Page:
AP FACT CHECK: Trump hypes US economy, minimizes IS threat

President Donald Trump arrives to speak at a campaign rally at the Target Center, Thursday, Oct. 10, 2019, in Minneapolis.

WASHINGTON (AP) — President Donald Trump on Thursday minimized the ongoing threat of the Islamic State and overstated his economic success, declaring inaccurately that China would have overtaken the U.S. as the world's largest economy if he wasn't president.

Here's a look at his claims at a Minneapolis rally, his first since Democrats opened an impeachment inquiry of Trump's actions as president:

TRUMP: "If our opponent had won that election, you know what would have happened? Right now, China would be the No. 1 economy anywhere in the world. And right now, I can tell you, they're not even close."

THE FACTS: No matter who got elected in 2016 — Trump or Democrat Hillary Clinton — China's economy could not have caught up to America's.

Even if the U.S. economy had not grown at all since 2016, China's gross domestic product — the broadest measure of economic output — would have had to have surged a fantastical 79% in three years to pull even with America's. That comes to growth of more than 21% a year — something even China's super-charged economy has never approached.

The Chinese economy continues to slowly narrow the gap because every year it grows much faster than America's. In 2019, for example, the International Monetary Fund expects Chinese GDP to increase 6.2%, more than double the 2.6% growth it expects for the United States. But it's got a long way to go to surpass the U.S.

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TRUMP: "We have totally defeated the ISIS caliphate."

THE FACTS: His claim of a 100% defeat is misleading as the Islamic State still poses a threat.

IS was defeated in Iraq in 2017, then lost the last of its land holdings in Syria in March, marking the end of the extremists' self-declared caliphate.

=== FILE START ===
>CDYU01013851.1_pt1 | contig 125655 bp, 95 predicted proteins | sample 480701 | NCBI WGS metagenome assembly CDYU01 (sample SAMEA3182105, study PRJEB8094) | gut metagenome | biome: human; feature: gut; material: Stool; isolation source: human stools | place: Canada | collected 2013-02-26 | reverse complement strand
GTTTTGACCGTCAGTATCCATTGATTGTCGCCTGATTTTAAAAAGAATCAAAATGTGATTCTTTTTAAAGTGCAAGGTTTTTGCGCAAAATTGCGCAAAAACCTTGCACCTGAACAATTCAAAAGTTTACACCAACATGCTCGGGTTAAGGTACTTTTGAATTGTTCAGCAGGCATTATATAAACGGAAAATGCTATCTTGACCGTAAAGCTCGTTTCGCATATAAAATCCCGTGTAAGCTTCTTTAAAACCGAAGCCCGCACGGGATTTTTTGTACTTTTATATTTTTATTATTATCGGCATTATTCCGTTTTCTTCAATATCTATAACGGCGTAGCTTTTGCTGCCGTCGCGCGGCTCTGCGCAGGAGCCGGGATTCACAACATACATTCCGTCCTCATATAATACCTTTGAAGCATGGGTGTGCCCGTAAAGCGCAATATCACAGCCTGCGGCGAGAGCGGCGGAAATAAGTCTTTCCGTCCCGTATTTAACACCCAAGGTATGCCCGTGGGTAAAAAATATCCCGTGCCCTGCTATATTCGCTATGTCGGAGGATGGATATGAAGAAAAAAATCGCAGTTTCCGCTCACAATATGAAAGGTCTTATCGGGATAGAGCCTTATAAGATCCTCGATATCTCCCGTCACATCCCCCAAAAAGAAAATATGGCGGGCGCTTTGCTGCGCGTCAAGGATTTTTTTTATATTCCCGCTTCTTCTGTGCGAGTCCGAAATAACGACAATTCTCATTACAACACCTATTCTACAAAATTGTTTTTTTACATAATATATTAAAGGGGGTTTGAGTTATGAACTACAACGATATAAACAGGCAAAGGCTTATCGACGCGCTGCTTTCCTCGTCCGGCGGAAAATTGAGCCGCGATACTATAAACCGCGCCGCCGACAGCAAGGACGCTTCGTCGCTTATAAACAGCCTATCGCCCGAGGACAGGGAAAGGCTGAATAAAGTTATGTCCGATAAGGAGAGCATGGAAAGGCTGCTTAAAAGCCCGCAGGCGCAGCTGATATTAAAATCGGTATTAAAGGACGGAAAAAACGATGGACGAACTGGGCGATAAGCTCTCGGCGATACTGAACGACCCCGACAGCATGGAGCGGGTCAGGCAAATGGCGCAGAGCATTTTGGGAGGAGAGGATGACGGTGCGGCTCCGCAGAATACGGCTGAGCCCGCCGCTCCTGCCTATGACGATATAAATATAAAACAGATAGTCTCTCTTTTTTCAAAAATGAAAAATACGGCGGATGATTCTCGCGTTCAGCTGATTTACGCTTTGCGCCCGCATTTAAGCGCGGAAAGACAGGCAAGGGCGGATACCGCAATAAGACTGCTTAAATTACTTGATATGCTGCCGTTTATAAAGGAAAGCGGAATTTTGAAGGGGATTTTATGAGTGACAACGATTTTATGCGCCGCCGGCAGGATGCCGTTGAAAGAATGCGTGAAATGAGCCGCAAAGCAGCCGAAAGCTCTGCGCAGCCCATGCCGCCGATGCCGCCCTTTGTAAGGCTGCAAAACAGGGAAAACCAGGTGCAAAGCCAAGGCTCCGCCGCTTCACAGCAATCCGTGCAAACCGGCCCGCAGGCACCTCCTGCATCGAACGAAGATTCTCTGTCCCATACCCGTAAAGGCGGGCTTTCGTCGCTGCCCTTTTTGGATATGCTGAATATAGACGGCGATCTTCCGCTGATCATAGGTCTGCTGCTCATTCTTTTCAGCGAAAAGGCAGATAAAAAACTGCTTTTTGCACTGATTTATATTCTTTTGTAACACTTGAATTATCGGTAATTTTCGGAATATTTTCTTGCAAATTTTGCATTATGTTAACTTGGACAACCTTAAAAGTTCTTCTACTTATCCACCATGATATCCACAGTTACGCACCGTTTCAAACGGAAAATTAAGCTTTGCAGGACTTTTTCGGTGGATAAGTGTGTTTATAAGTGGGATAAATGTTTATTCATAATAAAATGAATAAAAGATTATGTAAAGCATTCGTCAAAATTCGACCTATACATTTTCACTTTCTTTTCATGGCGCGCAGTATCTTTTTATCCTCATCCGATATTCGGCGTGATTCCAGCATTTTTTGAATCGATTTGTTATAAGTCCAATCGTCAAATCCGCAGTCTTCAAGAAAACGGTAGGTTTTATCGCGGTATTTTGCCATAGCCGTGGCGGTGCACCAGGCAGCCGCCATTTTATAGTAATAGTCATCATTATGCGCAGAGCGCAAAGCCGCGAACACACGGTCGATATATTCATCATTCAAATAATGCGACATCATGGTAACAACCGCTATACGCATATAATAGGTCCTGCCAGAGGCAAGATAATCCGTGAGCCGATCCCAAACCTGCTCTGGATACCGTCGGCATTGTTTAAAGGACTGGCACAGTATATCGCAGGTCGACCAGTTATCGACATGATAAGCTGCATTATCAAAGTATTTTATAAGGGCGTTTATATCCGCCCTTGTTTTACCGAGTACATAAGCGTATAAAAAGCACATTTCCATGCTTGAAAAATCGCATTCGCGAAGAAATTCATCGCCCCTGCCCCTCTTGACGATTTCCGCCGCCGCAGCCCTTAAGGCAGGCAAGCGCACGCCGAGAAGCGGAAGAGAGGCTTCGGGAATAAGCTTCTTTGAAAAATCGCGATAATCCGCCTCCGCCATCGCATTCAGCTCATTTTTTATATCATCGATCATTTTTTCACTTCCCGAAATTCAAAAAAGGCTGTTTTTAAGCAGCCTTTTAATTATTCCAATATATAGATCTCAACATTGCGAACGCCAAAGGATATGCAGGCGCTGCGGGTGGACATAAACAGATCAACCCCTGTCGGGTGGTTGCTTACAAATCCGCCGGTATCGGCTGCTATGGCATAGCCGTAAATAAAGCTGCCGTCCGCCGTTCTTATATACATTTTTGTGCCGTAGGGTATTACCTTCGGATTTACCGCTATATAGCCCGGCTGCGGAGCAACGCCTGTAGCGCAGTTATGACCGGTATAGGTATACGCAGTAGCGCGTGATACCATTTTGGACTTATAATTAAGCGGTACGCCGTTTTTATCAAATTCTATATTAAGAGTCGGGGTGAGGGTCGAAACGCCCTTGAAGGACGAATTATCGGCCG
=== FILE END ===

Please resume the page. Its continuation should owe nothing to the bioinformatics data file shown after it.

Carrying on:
Still, extremist sleeper cells have continued to launch attacks in Iraq and Syria and are believed to be responsible for targeted killings against local officials and members of the Syrian Democratic Forces.

IS controlled large swaths of northern and eastern Syria, where they declared a caliphate in 2014 along with large parts of neighboring Iraq.

U.N. experts warned in August that IS leaders are aiming to consolidate and create conditions for an "eventual resurgence in its Iraqi and Syrian heartlands."

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TRUMP, explaining his decision to withdraw U.S. support for Kurdish fighters in Syria, who are holding thousands of foreign fighters in the campaign against IS: "Most of them came from Europe."

THE FACTS: The foreign fighters captured are not mostly from Europe, which Trump has argued could easily reclaim them.

Of the more than 12,000 IS fighters in custody in Kurdish areas, only 2,500 are from outside the region of the conflict, some from Europe, some from other parts of the world. But the bulk of captured fighters — about 10,000 — are natives of Syria or Iraq.

Trump has said it will now be up to countries in the region to decide what to do with captured fighters.

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Associated Press writer Cal Woodward contributed to this report.

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